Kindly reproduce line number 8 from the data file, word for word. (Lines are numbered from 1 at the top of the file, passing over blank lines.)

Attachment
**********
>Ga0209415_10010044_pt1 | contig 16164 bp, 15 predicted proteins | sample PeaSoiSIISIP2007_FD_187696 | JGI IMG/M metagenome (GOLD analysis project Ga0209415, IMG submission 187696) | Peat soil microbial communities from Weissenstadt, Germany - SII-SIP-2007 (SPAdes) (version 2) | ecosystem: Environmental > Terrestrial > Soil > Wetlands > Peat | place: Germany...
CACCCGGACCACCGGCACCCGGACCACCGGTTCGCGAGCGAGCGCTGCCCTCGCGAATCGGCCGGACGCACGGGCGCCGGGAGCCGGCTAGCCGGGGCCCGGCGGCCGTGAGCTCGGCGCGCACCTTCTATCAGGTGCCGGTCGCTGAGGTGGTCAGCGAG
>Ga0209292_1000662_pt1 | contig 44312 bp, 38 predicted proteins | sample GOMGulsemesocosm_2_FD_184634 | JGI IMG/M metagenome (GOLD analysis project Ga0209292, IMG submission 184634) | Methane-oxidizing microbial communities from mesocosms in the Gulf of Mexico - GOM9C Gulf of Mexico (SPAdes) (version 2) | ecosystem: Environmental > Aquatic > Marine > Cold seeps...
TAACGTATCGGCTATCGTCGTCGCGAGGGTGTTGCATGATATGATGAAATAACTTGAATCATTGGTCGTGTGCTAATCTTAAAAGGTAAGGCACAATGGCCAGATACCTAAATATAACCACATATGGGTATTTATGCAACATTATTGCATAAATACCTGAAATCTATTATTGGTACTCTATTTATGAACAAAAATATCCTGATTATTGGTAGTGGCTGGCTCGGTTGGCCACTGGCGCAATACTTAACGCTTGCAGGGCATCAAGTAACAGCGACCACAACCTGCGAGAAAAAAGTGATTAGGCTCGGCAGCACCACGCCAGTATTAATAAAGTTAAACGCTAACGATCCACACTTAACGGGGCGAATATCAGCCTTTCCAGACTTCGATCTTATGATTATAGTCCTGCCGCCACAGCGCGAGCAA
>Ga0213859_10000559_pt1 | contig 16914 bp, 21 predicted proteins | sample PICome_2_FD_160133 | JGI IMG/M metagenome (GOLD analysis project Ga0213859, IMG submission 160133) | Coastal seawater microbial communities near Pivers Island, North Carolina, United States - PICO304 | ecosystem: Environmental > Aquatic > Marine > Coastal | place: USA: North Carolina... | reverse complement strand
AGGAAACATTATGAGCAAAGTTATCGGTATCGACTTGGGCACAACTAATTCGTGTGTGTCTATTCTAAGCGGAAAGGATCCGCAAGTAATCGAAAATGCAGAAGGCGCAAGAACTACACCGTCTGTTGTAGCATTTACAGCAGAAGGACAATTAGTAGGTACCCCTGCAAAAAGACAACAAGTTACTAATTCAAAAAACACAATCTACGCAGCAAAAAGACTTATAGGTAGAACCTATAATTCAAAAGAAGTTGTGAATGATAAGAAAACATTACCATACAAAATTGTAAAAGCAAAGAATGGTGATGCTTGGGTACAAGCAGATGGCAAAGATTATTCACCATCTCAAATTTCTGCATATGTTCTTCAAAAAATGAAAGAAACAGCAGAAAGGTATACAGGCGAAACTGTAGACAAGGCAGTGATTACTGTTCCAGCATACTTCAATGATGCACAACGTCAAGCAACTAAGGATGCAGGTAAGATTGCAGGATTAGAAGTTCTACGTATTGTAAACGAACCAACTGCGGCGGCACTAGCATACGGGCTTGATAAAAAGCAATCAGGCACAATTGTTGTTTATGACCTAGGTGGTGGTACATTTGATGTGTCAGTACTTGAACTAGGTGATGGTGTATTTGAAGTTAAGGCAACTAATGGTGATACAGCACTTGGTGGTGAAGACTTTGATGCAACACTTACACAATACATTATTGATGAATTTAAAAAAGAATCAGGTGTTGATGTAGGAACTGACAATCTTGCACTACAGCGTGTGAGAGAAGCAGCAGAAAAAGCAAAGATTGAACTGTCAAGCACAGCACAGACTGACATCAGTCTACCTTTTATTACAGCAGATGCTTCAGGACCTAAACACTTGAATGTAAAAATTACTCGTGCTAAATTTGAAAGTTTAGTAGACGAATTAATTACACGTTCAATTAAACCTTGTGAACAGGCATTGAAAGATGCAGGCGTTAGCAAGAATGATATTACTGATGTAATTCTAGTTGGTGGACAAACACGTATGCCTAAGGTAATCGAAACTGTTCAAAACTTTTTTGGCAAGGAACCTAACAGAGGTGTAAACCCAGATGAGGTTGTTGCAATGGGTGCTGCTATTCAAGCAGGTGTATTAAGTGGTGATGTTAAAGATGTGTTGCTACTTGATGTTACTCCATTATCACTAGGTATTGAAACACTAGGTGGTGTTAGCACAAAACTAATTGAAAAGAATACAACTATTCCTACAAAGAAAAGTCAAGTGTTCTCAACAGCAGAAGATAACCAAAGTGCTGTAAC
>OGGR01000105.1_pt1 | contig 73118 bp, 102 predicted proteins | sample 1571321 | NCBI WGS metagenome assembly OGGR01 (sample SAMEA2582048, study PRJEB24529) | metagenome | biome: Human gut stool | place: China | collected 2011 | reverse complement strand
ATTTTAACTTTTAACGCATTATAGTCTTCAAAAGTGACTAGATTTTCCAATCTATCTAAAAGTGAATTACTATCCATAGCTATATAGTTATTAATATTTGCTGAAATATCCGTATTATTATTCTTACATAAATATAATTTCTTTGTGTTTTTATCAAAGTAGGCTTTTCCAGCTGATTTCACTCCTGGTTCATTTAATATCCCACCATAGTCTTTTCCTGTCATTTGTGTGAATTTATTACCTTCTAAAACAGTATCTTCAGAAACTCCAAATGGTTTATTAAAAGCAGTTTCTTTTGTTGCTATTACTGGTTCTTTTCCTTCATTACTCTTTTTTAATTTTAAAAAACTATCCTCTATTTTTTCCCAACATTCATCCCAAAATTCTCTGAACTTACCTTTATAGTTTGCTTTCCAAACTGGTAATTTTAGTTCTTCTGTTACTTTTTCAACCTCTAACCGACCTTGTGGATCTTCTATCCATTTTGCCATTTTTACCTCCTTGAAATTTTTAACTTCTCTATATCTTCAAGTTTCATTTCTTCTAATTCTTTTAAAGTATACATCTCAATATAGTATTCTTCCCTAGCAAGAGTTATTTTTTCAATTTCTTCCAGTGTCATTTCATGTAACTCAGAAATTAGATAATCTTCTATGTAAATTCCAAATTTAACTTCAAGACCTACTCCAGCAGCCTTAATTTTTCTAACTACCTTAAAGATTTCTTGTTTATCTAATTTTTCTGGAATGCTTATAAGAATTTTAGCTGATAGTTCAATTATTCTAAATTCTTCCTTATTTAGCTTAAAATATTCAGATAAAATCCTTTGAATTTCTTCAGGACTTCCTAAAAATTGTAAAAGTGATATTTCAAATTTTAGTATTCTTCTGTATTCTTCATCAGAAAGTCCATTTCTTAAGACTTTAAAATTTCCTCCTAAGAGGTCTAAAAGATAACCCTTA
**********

ATTTTAACTTTTAACGCATTATAGTCTTCAAAAGTGACTAGATTTTCCAATCTATCTAAAAGTGAATTACTATCCATAGCTATATAGTTATTAATATTTGCTGAAATATCCGTATTATTATTCTTACATAAATATAATTTCTTTGTGTTTTTATCAAAGTAGGCTTTTCCAGCTGATTTCACTCCTGGTTCATTTAATATCCCACCATAGTCTTTTCCTGTCATTTGTGTGAATTTATTACCTTCTAAAACAGTATCTTCAGAAACTCCAAATGGTTTATTAAAAGCAGTTTCTTTTGTTGCTATTACTGGTTCTTTTCCTTCATTACTCTTTTTTAATTTTAAAAAACTATCCTCTATTTTTTCCCAACATTCATCCCAAAATTCTCTGAACTTACCTTTATAGTTTGCTTTCCAAACTGGTAATTTTAGTTCTTCTGTTACTTTTTCAACCTCTAACCGACCTTGTGGATCTTCTATCCATTTTGCCATTTTTACCTCCTTGAAATTTTTAACTTCTCTATATCTTCAAGTTTCATTTCTTCTAATTCTTTTAAAGTATACATCTCAATATAGTATTCTTCCCTAGCAAGAGTTATTTTTTCAATTTCTTCCAGTGTCATTTCATGTAACTCAGAAATTAGATAATCTTCTATGTAAATTCCAAATTTAACTTCAAGACCTACTCCAGCAGCCTTAATTTTTCTAACTACCTTAAAGATTTCTTGTTTATCTAATTTTTCTGGAATGCTTATAAGAATTTTAGCTGATAGTTCAATTATTCTAAATTCTTCCTTATTTAGCTTAAAATATTCAGATAAAATCCTTTGAATTTCTTCAGGACTTCCTAAAAATTGTAAAAGTGATATTTCAAATTTTAGTATTCTTCTGTATTCTTCATCAGAAAGTCCATTTCTTAAGACTTTAAAATTTCCTCCTAAGAGGTCTAAAAGATAACCCTTA